The Dead

Light and Dark Symbol Analysis

Light and Dark Symbol Icon

Traditionally light symbolizes truth or knowledge, and the dark symbolizes ignorance. This holds true in “The Dead” as well. Even in the opening scene, Gabriel calls out to his wife Gretta “I’ll follow” from the dark. The dark is used frequently in Joyce’s descriptions of Gretta, which highlights the fact that Gabriel does not know everything about Gretta, as he soon realizes. As she stands on the stairs partially obscured by the shadows, Gabriel does not even realize it is his wife at first. Later, when they arrive at the hotel, Gabriel sends the porter away with the candle, insisting that they have plenty of light coming in from the street. This represents his choice to stay ignorant or rather his previous inability to seek out a deeper meaning or passion in life. In the end of the text, it is the illumination of the snow by the lamplight that leads to Gabriel’s epiphany. Suddenly he is able to see that everyone is approaching death, but also that everyone has the potential to find passion and love in their lives, no matter how short.

Light and Dark Quotes in The Dead

The The Dead quotes below all refer to the symbol of Light and Dark. For each quote, you can also see the other characters and themes related to it (each theme is indicated by its own dot and icon, like this one:
Jealousy and Male Pride Theme Icon
). Note: all page numbers and citation info for the quotes below refer to the Penguin Classics edition of The Dead published in 1993.
Section 3 Quotes

The tears gathered more thickly in his eyes and in the partial darkness he imagined he saw the form of a young man standing under a dripping tree. Other forms were near. His soul had approached that region where dwell the vast hosts of the dead…His own identity was fading out into a grey impalpable world: the solid world itself which these dead had one time reared and lived in was dissolving and dwindling.

Related Characters: Gabriel Conroy
Related Symbols: Light and Dark, Grey
Page Number: 224–225
Explanation and Analysis:
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Yes, the newspapers were right: snow was general all over Ireland. It was falling on every part of the dark central plain, on the treeless hills, falling softly upon the Bog of Allen and, farther westward, softly falling into the dark mutinous Shannon waves. It was falling, too, upon every part of the lonely churchyard on the hill where Michael Furey lay buried. It lay thickly drifted on the crooked crosses and headstones, on the spears of the little gate, on the barren thorns. His soul swooned slowly as he heard the snow falling faintly through the universe and faintly falling, like the descent of their last end, upon all the living and the dead.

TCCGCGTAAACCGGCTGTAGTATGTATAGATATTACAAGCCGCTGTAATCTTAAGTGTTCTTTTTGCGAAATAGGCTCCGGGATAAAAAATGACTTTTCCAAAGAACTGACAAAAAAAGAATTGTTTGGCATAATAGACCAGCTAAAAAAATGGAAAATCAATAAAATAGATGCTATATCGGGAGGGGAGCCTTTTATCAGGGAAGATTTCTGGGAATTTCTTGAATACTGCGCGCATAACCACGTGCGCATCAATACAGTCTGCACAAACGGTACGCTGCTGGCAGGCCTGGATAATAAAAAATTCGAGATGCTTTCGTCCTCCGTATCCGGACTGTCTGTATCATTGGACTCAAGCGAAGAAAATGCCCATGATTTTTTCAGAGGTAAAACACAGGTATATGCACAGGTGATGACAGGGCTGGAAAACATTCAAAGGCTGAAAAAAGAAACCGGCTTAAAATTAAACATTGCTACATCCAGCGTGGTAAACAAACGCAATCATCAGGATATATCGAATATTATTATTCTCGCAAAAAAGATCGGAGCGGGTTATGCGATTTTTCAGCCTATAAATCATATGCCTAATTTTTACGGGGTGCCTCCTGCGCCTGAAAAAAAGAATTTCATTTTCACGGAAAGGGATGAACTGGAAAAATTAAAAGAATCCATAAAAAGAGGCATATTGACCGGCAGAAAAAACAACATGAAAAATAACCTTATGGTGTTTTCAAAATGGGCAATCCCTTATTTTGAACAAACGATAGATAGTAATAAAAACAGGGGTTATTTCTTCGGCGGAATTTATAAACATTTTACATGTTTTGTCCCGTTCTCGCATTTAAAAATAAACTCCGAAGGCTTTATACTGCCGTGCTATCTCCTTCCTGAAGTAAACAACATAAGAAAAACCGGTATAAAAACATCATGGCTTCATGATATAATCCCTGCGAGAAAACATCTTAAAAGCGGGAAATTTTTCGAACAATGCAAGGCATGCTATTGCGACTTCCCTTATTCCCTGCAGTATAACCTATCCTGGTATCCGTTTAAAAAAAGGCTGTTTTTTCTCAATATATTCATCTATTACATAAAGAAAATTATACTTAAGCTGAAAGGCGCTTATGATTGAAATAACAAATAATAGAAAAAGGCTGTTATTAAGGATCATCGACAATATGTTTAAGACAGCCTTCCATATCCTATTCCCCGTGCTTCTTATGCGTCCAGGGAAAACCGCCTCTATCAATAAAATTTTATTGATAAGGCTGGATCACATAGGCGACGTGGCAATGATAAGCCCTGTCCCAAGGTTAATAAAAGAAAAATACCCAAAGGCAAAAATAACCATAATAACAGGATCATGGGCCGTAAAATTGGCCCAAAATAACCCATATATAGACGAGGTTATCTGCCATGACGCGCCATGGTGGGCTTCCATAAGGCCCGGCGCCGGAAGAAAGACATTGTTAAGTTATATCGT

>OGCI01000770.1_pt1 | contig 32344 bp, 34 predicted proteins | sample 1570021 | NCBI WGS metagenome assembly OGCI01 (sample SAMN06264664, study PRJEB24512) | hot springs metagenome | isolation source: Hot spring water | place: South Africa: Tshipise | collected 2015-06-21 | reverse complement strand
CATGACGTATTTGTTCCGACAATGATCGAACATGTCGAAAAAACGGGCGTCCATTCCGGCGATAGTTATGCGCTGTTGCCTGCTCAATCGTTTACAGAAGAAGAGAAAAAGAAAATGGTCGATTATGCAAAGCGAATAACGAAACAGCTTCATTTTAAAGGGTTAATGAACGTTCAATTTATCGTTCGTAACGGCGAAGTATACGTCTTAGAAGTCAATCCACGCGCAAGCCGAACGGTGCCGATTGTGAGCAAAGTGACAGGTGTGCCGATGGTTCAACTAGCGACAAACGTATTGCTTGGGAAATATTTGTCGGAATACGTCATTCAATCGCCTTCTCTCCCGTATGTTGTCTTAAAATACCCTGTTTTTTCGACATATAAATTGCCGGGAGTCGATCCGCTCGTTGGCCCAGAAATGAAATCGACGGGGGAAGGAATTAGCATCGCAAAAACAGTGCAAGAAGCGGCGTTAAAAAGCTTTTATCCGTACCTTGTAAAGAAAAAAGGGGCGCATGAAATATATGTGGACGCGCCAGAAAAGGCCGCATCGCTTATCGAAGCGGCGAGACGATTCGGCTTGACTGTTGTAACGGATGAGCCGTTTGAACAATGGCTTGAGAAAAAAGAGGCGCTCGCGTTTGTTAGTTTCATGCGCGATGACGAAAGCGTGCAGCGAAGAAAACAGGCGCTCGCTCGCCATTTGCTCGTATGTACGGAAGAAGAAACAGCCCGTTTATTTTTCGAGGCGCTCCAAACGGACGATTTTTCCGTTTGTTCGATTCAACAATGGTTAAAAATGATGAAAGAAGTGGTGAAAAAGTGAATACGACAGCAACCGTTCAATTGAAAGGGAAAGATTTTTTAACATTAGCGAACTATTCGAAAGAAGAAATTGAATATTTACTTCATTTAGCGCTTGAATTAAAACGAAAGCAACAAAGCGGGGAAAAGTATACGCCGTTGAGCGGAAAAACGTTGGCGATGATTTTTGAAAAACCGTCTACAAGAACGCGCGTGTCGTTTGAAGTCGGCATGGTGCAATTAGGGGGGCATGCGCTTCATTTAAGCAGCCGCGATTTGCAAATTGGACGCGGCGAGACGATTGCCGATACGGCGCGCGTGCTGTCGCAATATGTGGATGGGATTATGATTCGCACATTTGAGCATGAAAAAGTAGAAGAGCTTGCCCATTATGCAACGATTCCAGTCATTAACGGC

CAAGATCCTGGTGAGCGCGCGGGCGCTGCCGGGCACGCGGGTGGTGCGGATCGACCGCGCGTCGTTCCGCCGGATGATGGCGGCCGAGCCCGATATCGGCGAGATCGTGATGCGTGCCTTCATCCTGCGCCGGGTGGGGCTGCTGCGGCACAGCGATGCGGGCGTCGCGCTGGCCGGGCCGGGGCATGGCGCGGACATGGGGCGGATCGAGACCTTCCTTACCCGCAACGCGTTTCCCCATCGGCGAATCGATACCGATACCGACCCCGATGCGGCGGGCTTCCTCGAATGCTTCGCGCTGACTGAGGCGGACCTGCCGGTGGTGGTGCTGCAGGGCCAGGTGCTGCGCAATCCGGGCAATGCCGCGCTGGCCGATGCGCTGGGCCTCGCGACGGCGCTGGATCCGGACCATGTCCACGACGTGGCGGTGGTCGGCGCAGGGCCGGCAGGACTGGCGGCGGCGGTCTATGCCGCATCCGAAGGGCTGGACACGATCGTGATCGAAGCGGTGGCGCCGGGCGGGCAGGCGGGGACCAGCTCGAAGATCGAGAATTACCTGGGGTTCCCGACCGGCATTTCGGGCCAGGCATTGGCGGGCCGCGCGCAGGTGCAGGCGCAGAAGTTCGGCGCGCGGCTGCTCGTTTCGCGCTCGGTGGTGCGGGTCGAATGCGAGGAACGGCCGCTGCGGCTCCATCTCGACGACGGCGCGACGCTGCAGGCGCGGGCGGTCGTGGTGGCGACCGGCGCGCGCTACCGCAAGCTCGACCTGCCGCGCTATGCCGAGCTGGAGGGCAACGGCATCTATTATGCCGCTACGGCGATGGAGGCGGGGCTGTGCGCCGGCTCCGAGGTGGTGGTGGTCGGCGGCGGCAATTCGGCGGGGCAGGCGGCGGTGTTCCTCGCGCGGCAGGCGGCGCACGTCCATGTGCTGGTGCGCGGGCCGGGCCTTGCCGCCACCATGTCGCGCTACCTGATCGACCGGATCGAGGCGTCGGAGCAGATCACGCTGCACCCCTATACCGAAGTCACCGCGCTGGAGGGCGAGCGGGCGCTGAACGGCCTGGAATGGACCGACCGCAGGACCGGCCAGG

Related Characters: Gabriel Conroy
Related Symbols: Snow, Light and Dark
Page Number: 225
Explanation and Analysis:
Quotes explanation short mobile
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Light and Dark Symbol Timeline in The Dead

The timeline below shows where the symbol Light and Dark appears in The Dead. The colored dots and icons indicate which themes are associated with that appearance.
Section 3
Jealousy and Male Pride Theme Icon
Nostalgia and the Past vs. the Present Theme Icon
Women and Society Theme Icon
Gabriel stands in a dark part of the hall, gazing up the staircase at a woman in the shadows. He... (full context)
Jealousy and Male Pride Theme Icon
Nostalgia and the Past vs. the Present Theme Icon
Death Theme Icon
It is early in the morning but still dark, with a dull light coming up over the houses and the river. Gabriel watches Gretta... (full context)
Jealousy and Male Pride Theme Icon
Nostalgia and the Past vs. the Present Theme Icon
Women and Society Theme Icon
...and Gabriel almost feels like they are escaping from their dull, everyday lives. The porter lights a candle and leads them to their room. The porter apologizes for a malfunctioning electric... (full context)
Death Theme Icon
...impalpable world.” He hears snow falling against the windowpane and turns to see “silver and dark” snowflakes contrasting with the lamplight. He realizes that snow is falling all over Ireland, even... (full context)